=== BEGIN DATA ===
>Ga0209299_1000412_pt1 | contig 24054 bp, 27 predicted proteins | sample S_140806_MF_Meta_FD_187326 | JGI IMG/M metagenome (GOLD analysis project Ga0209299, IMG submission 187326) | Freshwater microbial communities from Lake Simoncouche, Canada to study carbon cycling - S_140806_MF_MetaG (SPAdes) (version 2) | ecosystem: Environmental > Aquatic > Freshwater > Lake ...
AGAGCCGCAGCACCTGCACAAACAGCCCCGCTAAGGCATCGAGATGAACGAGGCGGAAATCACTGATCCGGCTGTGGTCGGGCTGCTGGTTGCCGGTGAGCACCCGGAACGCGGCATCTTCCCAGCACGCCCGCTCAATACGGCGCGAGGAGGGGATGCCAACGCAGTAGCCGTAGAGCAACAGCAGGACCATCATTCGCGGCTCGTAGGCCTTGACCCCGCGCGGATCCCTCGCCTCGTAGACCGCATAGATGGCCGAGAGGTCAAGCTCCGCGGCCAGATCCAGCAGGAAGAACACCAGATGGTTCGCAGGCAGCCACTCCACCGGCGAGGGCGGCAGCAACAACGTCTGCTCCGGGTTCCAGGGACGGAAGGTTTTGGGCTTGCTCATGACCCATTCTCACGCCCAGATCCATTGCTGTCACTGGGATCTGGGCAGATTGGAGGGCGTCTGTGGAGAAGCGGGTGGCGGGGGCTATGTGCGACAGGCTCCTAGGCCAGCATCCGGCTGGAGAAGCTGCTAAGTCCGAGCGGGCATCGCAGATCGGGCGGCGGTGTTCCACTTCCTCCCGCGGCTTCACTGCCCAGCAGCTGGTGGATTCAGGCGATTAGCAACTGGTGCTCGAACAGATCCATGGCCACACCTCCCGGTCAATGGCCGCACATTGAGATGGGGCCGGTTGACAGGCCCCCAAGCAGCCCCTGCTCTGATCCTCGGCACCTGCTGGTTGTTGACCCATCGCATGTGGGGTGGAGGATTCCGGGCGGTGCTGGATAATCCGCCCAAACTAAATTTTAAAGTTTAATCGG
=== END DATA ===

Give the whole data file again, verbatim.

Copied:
>Ga0209299_1000412_pt1 | contig 24054 bp, 27 predicted proteins | sample S_140806_MF_Meta_FD_187326 | JGI IMG/M metagenome (GOLD analysis project Ga0209299, IMG submission 187326) | Freshwater microbial communities from Lake Simoncouche, Canada to study carbon cycling - S_140806_MF_MetaG (SPAdes) (version 2) | ecosystem: Environmental > Aquatic > Freshwater > Lake ...
AGAGCCGCAGCACCTGCACAAACAGCCCCGCTAAGGCATCGAGATGAACGAGGCGGAAATCACTGATCCGGCTGTGGTCGGGCTGCTGGTTGCCGGTGAGCACCCGGAACGCGGCATCTTCCCAGCACGCCCGCTCAATACGGCGCGAGGAGGGGATGCCAACGCAGTAGCCGTAGAGCAACAGCAGGACCATCATTCGCGGCTCGTAGGCCTTGACCCCGCGCGGATCCCTCGCCTCGTAGACCGCATAGATGGCCGAGAGGTCAAGCTCCGCGGCCAGATCCAGCAGGAAGAACACCAGATGGTTCGCAGGCAGCCACTCCACCGGCGAGGGCGGCAGCAACAACGTCTGCTCCGGGTTCCAGGGACGGAAGGTTTTGGGCTTGCTCATGACCCATTCTCACGCCCAGATCCATTGCTGTCACTGGGATCTGGGCAGATTGGAGGGCGTCTGTGGAGAAGCGGGTGGCGGGGGCTATGTGCGACAGGCTCCTAGGCCAGCATCCGGCTGGAGAAGCTGCTAAGTCCGAGCGGGCATCGCAGATCGGGCGGCGGTGTTCCACTTCCTCCCGCGGCTTCACTGCCCAGCAGCTGGTGGATTCAGGCGATTAGCAACTGGTGCTCGAACAGATCCATGGCCACACCTCCCGGTCAATGGCCGCACATTGAGATGGGGCCGGTTGACAGGCCCCCAAGCAGCCCCTGCTCTGATCCTCGGCACCTGCTGGTTGTTGACCCATCGCATGTGGGGTGGAGGATTCCGGGCGGTGCTGGATAATCCGCCCAAACTAAATTTTAAAGTTTAATCGG